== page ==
Six weeks ago, I sat down in front of my TV as did many others; to watch series two of the BBC drama, The A Word. The series as many of you may have seen, began with Autistic Joe sitting on the roof of his local school in a world of his own. Now after six episodes and many twists and turns. The most surprising revelation is the attitude of the parents. In the first series Joe’s mother Alison was the one with the troubles and worries. Now in series two, the father Paul is the one who is suffering, as he’s been forced to omit certain truths about how he feels about Joe’s autism.
Being on the spectrum myself, I can relate to this. As my parents went through a similar stage when I was at that age. This is a process most psychologists would call ‘the denial’ process. In most cases, this can happen on at least two occasions. In some incidences maybe more. In my case, my parents went through it when I was about five years old in Reception and lower school years. When a friendly teacher within the school suggested that I may be Autistic, that was when it started. The period that it goes on for can vary, but in most cases; many families learn to adjust and make use of the Aspies unique ability’s in time.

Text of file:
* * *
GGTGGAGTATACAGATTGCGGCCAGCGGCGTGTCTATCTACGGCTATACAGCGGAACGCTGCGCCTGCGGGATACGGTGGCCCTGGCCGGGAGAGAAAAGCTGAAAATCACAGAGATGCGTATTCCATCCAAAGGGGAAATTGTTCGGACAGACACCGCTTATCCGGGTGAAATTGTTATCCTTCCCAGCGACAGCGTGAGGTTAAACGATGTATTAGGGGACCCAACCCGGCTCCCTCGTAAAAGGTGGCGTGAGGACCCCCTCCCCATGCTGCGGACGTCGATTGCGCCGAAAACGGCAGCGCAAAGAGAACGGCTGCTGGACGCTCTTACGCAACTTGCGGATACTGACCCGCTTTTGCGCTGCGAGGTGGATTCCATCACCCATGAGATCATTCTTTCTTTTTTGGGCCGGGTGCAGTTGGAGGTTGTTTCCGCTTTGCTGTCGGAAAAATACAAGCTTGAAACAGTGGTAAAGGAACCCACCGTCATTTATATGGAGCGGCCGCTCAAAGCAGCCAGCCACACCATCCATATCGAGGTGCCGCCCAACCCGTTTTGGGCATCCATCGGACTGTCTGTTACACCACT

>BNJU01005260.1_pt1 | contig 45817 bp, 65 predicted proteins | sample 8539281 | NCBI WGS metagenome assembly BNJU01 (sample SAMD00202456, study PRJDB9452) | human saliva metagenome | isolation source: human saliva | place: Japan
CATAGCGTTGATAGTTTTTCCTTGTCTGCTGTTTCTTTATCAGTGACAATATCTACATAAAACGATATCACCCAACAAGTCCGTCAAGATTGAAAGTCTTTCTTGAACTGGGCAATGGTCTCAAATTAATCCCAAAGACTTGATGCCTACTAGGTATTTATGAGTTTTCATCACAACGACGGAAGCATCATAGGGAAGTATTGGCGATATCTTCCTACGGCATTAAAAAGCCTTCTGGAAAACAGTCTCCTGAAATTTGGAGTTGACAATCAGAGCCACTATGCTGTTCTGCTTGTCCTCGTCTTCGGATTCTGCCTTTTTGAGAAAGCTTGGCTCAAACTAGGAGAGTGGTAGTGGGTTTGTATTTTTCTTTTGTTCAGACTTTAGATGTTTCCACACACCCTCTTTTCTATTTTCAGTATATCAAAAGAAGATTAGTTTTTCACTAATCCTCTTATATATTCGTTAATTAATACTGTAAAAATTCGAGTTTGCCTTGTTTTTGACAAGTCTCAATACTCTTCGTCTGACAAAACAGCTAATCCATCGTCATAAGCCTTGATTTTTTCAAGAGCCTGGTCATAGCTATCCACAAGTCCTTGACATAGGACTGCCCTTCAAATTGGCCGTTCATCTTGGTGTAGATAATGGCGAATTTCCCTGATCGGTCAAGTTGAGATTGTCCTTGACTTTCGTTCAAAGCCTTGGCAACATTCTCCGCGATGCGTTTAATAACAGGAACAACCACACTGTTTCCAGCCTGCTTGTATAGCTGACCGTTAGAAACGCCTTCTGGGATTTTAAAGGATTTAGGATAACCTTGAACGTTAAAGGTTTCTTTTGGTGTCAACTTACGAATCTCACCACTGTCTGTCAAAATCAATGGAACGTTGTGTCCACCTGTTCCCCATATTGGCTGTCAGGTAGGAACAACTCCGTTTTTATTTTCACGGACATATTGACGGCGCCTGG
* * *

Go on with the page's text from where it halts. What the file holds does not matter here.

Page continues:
Another interesting item on my agenda. But I was sitting at home after work one day, and a letter had come through from a company called Five Minutes More. According to my research, they were a film production company based in Los Angeles, California, USA. They’d done a bit of research on my book ‘Wheels of Thunder’. And had decided that there was not a need at this time to produce a screen version of the book. Oh well, at least it was nice of them to write and inform me or their decision. A lot of us can say about when we write off about things, and then never hear back from the people you’ve sent letters too.
Of course, the highlight of this week’s blog being the Action for Asperger’s AGM in Kettering in Northamptonshire, UK. I had been asked by its chairman, one Elaine Nicholson, MBE; to do a fifteen talk during the event on daily struggles with Autism. A subject which I am very used to talking about not just to a room full of people, but to the world in general. Sadly however, owing to the heavy snow that fell on the UK over the weekend; the event was cancelled. I suppose it was just a shame I had to get up there to find out, but hey, you know, that’s life; can’t help the weather as they say.
So, if you want to know more, please buy my book, or visit the website by clicking here
Writer, author and Workplace Aspie Veteran.